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Impact of images on load performance

Hi All,

A partner of mine has been charged with identifying a performance /
load problem currently experienced on one of our websites.

I'm thinking it may be a combination of HTML formatting and syntax
along with the number of images (<img> tags) being used on a single
page. The problems seem to persist around IE (5.0+ on multiple win OS),
however FF 1.0 sometimes chokes but usually clears once the images are
loaded.

If I understand correctly, IE will wait until the contents of a table
are loaded/rendered before displaying the table. This could certainly
explain what we are experiencing - I'm looking for a consistant
explanation of a random behavior.

I reviewed some of the source, and at times there are 60+ <img> tags on
a single file read by the browser. Most of these img tags are 'spacer'
images but imgs all the same. Does anyone know the impact of img's on a
web page - i.e. the number of http connections, etc. Any help is
appreciated.

Thanks,
Ben

Jul 23 '05 #1
5 3162
Ben Long wrote:

A partner of mine has been charged with identifying a performance /
load problem currently experienced on one of our websites.

I'm thinking it may be a combination of HTML formatting and syntax
along with the number of images (<img> tags) being used on a single
page. The problems seem to persist around IE (5.0+ on multiple win OS),
however FF 1.0 sometimes chokes but usually clears once the images are
loaded.

It depends:
- on the number and size of the images. Obviously, large images take
longer to download. A lot of small images can time-consuming too if they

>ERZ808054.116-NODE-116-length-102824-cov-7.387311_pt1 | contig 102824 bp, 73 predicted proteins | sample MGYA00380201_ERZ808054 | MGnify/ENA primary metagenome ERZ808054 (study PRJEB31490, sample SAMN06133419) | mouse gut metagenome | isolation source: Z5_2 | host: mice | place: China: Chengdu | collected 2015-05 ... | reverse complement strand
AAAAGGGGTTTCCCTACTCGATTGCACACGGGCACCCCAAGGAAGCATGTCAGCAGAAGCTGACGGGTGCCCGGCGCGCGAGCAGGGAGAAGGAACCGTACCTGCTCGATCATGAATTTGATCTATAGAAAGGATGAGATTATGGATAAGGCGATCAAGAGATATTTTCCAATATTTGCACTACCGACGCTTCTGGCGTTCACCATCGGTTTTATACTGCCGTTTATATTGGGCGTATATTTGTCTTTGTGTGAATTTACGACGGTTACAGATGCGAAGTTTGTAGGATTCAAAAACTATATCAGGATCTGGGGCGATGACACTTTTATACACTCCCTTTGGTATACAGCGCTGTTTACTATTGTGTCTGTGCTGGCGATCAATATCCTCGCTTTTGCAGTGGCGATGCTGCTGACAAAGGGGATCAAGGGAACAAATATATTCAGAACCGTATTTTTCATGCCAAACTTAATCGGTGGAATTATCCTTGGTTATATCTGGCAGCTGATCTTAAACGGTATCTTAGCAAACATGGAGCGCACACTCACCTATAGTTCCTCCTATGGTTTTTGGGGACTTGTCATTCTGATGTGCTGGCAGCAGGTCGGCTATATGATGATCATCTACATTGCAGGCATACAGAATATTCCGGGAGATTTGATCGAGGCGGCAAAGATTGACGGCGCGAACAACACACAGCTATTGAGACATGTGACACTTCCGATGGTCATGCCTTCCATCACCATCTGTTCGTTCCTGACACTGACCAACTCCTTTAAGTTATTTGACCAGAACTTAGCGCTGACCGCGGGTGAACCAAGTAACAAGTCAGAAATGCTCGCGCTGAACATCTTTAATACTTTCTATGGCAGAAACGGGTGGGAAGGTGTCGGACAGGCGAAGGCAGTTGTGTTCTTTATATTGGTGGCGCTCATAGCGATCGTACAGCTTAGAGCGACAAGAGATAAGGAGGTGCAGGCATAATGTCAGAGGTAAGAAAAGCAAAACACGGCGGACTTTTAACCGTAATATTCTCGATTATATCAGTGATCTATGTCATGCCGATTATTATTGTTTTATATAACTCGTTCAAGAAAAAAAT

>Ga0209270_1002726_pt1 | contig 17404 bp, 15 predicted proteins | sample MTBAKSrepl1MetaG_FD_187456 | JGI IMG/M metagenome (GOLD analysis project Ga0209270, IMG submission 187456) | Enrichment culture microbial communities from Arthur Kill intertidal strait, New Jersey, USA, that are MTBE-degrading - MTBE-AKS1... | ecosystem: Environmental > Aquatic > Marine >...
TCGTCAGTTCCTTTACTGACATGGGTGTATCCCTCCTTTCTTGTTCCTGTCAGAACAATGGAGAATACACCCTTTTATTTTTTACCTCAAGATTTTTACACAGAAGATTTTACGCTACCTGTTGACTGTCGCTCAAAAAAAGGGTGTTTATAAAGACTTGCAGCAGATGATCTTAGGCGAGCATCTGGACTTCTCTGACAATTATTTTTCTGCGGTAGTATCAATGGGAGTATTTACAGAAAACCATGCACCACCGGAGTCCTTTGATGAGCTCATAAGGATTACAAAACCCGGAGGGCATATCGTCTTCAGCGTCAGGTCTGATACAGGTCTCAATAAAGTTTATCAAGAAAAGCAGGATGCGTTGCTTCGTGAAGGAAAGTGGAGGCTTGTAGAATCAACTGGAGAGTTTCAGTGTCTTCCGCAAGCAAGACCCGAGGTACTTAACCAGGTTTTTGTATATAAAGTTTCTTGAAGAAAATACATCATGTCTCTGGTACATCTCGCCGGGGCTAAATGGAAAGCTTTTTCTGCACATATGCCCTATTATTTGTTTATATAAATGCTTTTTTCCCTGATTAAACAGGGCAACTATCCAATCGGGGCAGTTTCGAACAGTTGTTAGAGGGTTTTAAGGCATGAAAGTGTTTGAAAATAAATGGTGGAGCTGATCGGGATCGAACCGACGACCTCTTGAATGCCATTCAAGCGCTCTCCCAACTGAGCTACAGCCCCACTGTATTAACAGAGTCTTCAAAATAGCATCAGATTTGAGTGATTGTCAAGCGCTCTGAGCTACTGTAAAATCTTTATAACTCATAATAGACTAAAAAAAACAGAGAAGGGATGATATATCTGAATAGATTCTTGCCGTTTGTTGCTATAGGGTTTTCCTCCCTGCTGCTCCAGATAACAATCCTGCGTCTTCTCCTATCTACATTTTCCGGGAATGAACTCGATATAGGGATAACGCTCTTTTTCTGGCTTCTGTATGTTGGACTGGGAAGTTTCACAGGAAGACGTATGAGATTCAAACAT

are all different and the server is busy. Most browsers are smart enough
not to repeatedly download the same file.
- on whether the <img> tags have width and height attributes. Without
width and height, the browser must wait until an image is fully downloaded
before discovering its size. This slows down layout.
- on how images are scaled. Are large images scaled down to a smaller size
using width and height? If so, bad plan.
- on how heavily tables are used for layout. It's somewhat browser
dependent but generally tables are rendered late, when enough of the page
is received to guess at the sizes for the rows and columns.
--
jmm dash list (at) sohnen-moe (dot) com
(Remove .AXSPAMGN for email)
Jul 23 '05 #2
Ben Long wrote:
If I understand correctly, IE will wait until the contents of a table
are loaded/rendered before displaying the table. This could certainly
explain what we are experiencing - I'm looking for a consistant
explanation of a random behavior.
Table-based layout? Tsk.
I reviewed some of the source, and at times there are 60+ <img> tags on
a single file read by the browser. Most of these img tags are 'spacer'
images but imgs all the same. Does anyone know the impact of img's on a
web page - i.e. the number of http connections, etc. Any help is
appreciated.


One connection per file. Sounds to me like you need to redesign the page
not to use image slicing and tables.

A URL would help us diagnose further.

--
Mark.
http://tranchant.plus.com/
Jul 23 '05 #3
Mark Tranchant <ma**@tranchant.plus.com> writes:
One connection per file. Sounds to me like you need to redesign the